- In The Time Machine (2002) the protagonist invents the machine so he could save his fiancée's life. So, since if not for her death, he wouldn't have invented it, she has to die in every timeline in which he and his machine appear. Consequently his successive failures to save her life put him in a quest to the future in search answers that ends whit him both, saving the Eloy from his enslavement at the hands of the Morloks and finding a new place to which he belongs.
- Terminator: It seems that no matter how many Time Travel trips Skynet or The Resistance does, Judgement Day is doomed to happen. On a more positive note John Connor seems to be always fated to survive the event.
- In the Discworld novel Night Watch, Sam Vimes considers and rejects this idea. Even if it costs him his future happiness and success, he consciously chooses to change events and saves many lives. The ones he wanted to save the most still don't make it, but he does make a difference.
- In The End of Eternity, the protagonist works for an organisation that tinkers with history in an attempt to create and maintain a perfect timeline. His realisation of the existence of Necessary Fail is an important part of the story.
- Played dead straight in Animorphs when Visser Four goes back in time to change history and make Earth easier to conquer. However, he screws himself when he gets to D-Day and realizes that Hitler is a nobody and there aren't Allies or Axis the way we usually think of them. When our heroes get the Time Matrix back, they struggle with changing things back so there was a Holocaust and think that maybe they should check out the current future and see if things are better. Eventually they come to the realization that some things are Necessary Fails and they shouldn't mess around with the past.
- In Time Scout, this is why paradox never happens. It's never explained, it's just there.
- In Dirk Gently's Holistic Detective Agency , a mistake in the Earth's distant past caused an alien ship to explode and provided the energy that kick-started the evolution of life the planet. Douglas Adams, who wrote the book, also wrote the Doctor Who serial City of Death which shared the same scenario.
Live Action TV
- Star Trek: The Next Generation:
- In the episode "Tapestry", Captain Picard expresses regret for his hot-headed ways which led to him getting stabbed in a bar fight. Of course, he learns that if not for that bar fight, he wouldn't have become The Captain that everybody came to know and love.
- Played with this again in the episode "Yesterday's Enterprise" where it is discovered that the destruction of an earlier Enterprisenote helped lead to peace between the Klingons and the Federation.
- In Star Trek: Enterprise the faction from the future specifically state while they could've warned Earth about the initial Xindi attack that kills 7 million people, they figured it only be after the sneak attack that Starfleet would heed the greater danger. Notably it is the attack that leads to the Enterprise being retrofitted into a warship and the introduction of the famous photon torpedoes.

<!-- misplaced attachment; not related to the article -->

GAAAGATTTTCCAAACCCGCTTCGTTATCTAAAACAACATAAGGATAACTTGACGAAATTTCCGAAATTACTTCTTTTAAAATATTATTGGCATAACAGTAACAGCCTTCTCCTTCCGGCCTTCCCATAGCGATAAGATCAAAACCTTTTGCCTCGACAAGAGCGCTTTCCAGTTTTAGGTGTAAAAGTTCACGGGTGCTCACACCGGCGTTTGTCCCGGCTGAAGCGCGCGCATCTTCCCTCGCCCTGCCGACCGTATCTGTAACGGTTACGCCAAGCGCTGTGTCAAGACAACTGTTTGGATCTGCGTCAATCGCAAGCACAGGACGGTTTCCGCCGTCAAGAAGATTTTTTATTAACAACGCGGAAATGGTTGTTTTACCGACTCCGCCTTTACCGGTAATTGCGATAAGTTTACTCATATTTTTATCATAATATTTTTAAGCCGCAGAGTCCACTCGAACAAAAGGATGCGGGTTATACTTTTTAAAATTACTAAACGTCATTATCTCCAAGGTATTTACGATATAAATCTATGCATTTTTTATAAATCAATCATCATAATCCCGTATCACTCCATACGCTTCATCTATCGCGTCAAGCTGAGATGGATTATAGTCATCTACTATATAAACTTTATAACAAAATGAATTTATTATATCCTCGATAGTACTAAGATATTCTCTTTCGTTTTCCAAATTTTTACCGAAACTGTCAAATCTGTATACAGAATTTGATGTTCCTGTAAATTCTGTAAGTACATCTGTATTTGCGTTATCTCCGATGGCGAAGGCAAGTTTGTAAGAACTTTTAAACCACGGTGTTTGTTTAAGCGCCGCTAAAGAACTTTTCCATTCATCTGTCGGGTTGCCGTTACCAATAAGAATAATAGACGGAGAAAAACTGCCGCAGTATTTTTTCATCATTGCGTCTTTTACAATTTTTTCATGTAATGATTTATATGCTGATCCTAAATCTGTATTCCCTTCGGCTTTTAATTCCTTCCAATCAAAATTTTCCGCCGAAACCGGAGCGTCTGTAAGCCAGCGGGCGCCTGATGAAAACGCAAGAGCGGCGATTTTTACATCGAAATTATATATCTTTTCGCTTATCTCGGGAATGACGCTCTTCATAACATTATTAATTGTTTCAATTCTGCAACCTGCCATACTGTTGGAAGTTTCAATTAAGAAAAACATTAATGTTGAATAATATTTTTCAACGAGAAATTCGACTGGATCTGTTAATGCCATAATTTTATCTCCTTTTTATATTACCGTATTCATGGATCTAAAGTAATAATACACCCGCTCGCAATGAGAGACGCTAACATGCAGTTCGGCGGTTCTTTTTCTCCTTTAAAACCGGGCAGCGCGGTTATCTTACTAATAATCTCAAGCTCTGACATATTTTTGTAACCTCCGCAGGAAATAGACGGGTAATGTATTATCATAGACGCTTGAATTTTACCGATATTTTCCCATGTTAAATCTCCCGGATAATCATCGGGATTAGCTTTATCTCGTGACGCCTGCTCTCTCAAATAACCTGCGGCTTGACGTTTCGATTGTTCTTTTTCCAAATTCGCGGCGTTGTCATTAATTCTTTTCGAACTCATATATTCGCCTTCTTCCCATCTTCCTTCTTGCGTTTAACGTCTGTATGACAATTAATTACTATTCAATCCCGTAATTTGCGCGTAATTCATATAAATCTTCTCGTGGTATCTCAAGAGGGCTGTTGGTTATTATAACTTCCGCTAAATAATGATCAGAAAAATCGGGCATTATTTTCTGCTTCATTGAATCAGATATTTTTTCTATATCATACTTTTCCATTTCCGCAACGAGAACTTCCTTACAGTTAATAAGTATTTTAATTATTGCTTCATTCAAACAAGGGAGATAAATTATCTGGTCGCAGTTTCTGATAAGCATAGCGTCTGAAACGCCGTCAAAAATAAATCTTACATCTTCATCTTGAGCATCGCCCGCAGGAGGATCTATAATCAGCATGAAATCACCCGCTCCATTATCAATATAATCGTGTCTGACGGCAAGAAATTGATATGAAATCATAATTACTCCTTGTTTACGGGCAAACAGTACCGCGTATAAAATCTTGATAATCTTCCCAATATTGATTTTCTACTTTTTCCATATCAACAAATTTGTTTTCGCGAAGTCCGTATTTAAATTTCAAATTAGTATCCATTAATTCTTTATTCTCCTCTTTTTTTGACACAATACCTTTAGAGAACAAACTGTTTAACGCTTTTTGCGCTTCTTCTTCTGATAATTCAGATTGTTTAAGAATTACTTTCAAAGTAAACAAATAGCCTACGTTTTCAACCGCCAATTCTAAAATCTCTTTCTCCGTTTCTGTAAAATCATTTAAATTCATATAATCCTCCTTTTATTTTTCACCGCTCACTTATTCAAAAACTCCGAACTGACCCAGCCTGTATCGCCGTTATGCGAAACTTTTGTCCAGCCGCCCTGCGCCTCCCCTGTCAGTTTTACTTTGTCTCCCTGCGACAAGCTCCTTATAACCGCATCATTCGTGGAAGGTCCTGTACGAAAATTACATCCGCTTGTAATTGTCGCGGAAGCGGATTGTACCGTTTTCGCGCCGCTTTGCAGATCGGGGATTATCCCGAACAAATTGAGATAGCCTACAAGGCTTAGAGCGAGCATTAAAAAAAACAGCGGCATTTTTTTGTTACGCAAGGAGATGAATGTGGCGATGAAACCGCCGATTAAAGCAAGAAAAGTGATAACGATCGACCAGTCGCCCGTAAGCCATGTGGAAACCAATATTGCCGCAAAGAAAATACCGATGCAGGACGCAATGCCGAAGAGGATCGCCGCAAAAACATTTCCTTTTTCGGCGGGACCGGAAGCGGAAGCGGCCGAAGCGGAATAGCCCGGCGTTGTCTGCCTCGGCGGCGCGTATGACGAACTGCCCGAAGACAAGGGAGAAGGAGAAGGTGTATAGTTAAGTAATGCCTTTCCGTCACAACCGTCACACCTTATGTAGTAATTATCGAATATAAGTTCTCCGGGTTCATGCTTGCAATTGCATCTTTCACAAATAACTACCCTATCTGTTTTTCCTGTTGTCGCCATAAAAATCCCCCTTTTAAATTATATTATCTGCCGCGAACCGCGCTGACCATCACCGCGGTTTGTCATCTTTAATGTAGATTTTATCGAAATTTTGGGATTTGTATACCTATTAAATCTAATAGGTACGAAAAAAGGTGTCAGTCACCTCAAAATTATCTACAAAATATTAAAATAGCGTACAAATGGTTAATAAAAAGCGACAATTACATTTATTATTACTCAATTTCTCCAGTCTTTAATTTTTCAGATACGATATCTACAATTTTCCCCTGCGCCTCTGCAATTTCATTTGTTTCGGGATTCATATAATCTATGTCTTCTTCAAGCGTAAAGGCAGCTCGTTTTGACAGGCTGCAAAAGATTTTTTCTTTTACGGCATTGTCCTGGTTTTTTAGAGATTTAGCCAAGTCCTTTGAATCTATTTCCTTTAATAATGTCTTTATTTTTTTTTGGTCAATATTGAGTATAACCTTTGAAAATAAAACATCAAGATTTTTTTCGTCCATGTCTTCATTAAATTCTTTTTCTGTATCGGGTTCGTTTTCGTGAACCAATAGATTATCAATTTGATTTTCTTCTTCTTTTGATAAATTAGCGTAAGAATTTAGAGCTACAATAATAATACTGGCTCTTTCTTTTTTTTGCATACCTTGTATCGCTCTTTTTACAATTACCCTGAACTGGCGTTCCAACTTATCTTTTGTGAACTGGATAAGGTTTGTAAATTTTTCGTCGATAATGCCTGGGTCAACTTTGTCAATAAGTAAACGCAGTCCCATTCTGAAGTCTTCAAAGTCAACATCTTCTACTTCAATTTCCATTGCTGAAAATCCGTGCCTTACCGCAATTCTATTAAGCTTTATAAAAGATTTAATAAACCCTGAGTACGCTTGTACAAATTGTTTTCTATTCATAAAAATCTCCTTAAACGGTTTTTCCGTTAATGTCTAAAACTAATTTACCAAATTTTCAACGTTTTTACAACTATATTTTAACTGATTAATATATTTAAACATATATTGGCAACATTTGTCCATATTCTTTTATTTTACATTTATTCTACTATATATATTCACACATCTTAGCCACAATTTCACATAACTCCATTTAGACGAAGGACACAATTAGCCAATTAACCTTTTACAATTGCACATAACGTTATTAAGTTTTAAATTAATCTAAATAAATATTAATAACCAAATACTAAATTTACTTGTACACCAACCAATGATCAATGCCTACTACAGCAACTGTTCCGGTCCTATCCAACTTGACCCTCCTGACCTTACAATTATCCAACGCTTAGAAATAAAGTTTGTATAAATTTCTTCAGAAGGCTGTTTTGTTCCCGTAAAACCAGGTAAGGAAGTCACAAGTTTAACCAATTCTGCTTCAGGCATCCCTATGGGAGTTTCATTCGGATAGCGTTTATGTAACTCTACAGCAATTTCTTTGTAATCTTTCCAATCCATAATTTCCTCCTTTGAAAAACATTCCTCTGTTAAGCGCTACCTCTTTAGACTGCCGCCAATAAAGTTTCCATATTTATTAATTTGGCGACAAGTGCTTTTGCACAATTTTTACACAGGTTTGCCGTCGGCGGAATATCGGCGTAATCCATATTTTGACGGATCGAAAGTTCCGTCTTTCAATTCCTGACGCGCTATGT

- Doctor Who:
- In the famous serial "Genesis of the Daleks", the Doctor states that although the creation of his archenemies the Daleks will have horrific consequences for the universe, there is good that will come of it, namely the many species that will join forces out of necessity to defeat them.
- In "The Waters Of Mars", the destruction of the first station on Mars and all of its crew inspired the mission leader's granddaughter to explore space, leading to a long family line of people who would eventually help Earth make peaceful contact with other alien races and eventually become an intergalactic power. Still doesn't make it any easier to tell the people on the Mars station that they're all about to die.
- Non-time-travel example that is both subversion and lampshading: in Chuck we learn that Chuck flunking out of Stanford was part of an attempt by his friend/rival to keep him from joining spy work. Of course, it didn't quite work out that way.
- In Miami Vice, the two detectives come together over the loss of their partner/brother.
- Red Dwarf:
- The difference between Ace Rimmer (what a guy!) and the loser Rimmer is that Ace was held back in school one year. It made him determined to succeed.
- Also, Tikka To Ride speculates on what would have happened had Oswald's attempt to assassinate John F. Kennedy been unsuccessful. The answer is not pretty.
- In the Star Trek: The Original Series episode "The City on the Edge of Forever", Kirk realizes he must allow his Love Interest Edith Keeler to die in order to prevent a nuclear war—and the triumph of Nazi Germany in World War II.
- In the Lost episode "The Little Prince," the time-flashing characters discover they've jumped to the night Boone died and Aaron was born. Locke sees the light from the hatch, and knows the earlier version of himself is nearby, but walks away.